Edipo [buenos aires]


Milton Läufer
translated by Heather Cleary

It’s true: Edipo is an ugly bookstore. And yet, though this may seem like a contradiction, its most notable trait is its invisibility. Though it was founded more than thirty years ago on one of the busiest stretches of Corrientes Avenue and has survived the rise and fall of some giants of its guild nearby, surprisingly few people know about it. The reason for this, I think, is that Edipo disappears among the dozens of its less important peers that surround it. The ones that, instead of shelving their books, heap them carelessly on rickety tables; the best-seller is everywhere in these stores, as are the self-help book and a few classics in reprint editions of questionable legality. These shops are passed over by the eye of the book fetishist, who is pained to see the object of his affection turned into fast food. The way Edipo camouflages itself to look like one of them is, precisely, a survival strategy, and—like any esoteric pleasure—getting to the real experience requires persistence: past a number of unwelcoming tables you end up in a more agreeable section, where you can find the peace of Anagrama, Tusquets, and Alfaguara editions of work by more or less contemporary, more or less respectable, writers. But the real Edipo only begins there. The used books section, on shelves organized in rows at the back of the store, is truly exquisite: there order reigns, the books are in good condition, the prices are fair, and it’s not uncommon to find a first edition. This may be the only used book store that has kept alive the spirit that made this stretch of Corrientes famous (Eco, in his prologue, claims to have found the manuscript of The Name of the Rose here).

Two of its other unique qualities explain my love for this bookstore. The first of these is Oscar, a character who was born skinny, friendly, and with gray hair. Every single time I’ve been there, so has he (the fact that I lived on the same block explains my surprise at this). The years and other employees, each one less experienced than the last, have come and gone. But Oscar has never missed, or aged, a day. He’s one of those booksellers who know the location and number of copies of every volume by heart, as though the constant company of books had turned him into one. The second is its partial observance of an old custom among the bookstores on Corrientes: though it’s not open 24 hours anymore, as it was in the early 90s, Edipo closes at four in the morning. This has come in handy more than once for the 2:00am purchase of gifts on my way to birthday parties. And it doesn’t close for holidays. Not for Christmas, or New Year’s, or Bookseller’s day, or May 1. That steadfastness makes me happy, because of what it implies: that books are of a class of thing that may be needed as urgently as medicine.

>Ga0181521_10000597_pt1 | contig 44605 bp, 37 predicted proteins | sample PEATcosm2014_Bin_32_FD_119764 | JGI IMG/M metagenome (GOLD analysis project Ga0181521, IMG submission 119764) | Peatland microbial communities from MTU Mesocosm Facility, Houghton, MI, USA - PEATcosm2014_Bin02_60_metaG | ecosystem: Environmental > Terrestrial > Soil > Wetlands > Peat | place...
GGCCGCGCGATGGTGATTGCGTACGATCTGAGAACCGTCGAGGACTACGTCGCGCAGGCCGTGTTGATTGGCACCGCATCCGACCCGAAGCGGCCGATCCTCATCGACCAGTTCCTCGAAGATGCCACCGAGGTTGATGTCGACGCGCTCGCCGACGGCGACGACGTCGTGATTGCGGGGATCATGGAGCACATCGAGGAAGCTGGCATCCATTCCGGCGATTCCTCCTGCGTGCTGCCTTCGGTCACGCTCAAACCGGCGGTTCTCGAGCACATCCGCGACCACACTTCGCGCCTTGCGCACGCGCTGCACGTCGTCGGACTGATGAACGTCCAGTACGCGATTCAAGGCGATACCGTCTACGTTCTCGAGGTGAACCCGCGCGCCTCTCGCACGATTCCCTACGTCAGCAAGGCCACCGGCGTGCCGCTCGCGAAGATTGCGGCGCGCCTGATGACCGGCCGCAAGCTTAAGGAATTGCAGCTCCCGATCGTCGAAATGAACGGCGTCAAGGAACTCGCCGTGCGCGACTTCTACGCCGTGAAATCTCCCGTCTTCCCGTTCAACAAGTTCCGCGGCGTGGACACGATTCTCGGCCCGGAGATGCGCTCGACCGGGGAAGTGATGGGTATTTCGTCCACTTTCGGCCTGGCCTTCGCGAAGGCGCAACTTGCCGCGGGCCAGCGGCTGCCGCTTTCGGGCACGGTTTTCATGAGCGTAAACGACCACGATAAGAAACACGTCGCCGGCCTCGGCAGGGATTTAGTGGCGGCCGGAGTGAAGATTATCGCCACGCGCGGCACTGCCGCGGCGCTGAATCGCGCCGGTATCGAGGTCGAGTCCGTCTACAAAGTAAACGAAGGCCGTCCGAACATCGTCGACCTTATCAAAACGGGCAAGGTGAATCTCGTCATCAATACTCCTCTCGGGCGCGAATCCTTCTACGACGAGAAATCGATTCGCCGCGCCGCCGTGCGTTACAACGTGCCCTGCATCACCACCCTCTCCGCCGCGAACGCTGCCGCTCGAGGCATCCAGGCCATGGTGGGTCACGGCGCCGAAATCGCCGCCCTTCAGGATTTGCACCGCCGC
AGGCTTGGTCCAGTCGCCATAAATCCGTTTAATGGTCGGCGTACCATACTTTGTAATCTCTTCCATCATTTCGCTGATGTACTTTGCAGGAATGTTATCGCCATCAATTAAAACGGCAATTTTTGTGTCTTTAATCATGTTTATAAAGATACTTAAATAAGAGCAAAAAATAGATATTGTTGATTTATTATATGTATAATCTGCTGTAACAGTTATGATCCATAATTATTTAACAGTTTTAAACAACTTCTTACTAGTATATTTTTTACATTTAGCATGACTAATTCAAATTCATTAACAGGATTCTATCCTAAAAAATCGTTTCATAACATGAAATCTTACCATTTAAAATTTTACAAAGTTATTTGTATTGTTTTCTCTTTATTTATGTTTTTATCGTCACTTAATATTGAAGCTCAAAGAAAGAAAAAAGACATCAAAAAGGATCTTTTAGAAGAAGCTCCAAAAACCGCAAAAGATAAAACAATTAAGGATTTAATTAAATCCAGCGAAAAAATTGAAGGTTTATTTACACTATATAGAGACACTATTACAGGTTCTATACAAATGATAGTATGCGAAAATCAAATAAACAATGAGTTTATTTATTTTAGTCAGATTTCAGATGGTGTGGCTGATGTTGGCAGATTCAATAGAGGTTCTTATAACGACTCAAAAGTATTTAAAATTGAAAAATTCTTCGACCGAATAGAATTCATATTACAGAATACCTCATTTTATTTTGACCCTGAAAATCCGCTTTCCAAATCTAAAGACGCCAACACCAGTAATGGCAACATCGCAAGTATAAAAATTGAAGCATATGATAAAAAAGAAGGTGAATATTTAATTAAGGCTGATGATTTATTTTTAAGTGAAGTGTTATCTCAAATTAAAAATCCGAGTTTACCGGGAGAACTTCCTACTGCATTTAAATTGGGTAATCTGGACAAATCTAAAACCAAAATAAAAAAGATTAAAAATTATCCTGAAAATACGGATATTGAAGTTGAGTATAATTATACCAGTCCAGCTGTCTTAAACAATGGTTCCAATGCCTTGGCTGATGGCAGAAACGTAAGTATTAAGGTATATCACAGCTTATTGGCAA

* *

Librería Edipo – Avenida Corrientes 1686 – Buenos Aires, Argentina

LäuferMilton Laufer holds a degree in Philosophy from the UBA and a certificate in Music and Multimedia Production. The recipient of a CONICET fellowship, he is currently finishing a PhD in Philosophy at UBA, and an MFA in Creative Writing at NYU. In 2007 he received a prize from SADAF for his contributions to research in the field. He also developed the curriculum of a program in Art and New Technologies for UNQ. In 2006, the Telefonica Foundation awarded him a grant for the first workshop in digital art held in Argentina. His poetry and digital art can be viewed here; he has also collaborated with artists including Julia Masvernat, Belén Gache, Jorge Macchi, Roberto Jacoby and Gustavo Romano on site-specific shows in cities throughout America and Europe. He published a collection of poems and his short stories have appeared in anthologies; he was an Associate Editor of BAR in the magazine's first year.
Cleary photo MAR14Heather Cleary has published translations and literary criticism with Two Lines, Words Without Borders, and Music & Literature, among other publications. She was awarded a PEN Translation Fund grant in 2005 for her work with the poetry of Oliverio Girondo, and her translation of Sergio Chejfec’s The Planets was a finalist for the Best Translated Book Award. More recently, her translations of Chejfec’s The Dark, nominated for ALTA’s National Translation Award, and Poems to Read on a Streetcar, a pamphlet of Girondo’s poetry (New Directions 2014) have made their way into bookstores. She holds a PhD in Latin American and Iberian Cultures from Columbia University.

Published on May 2nd of 2013 in Shelf Love.

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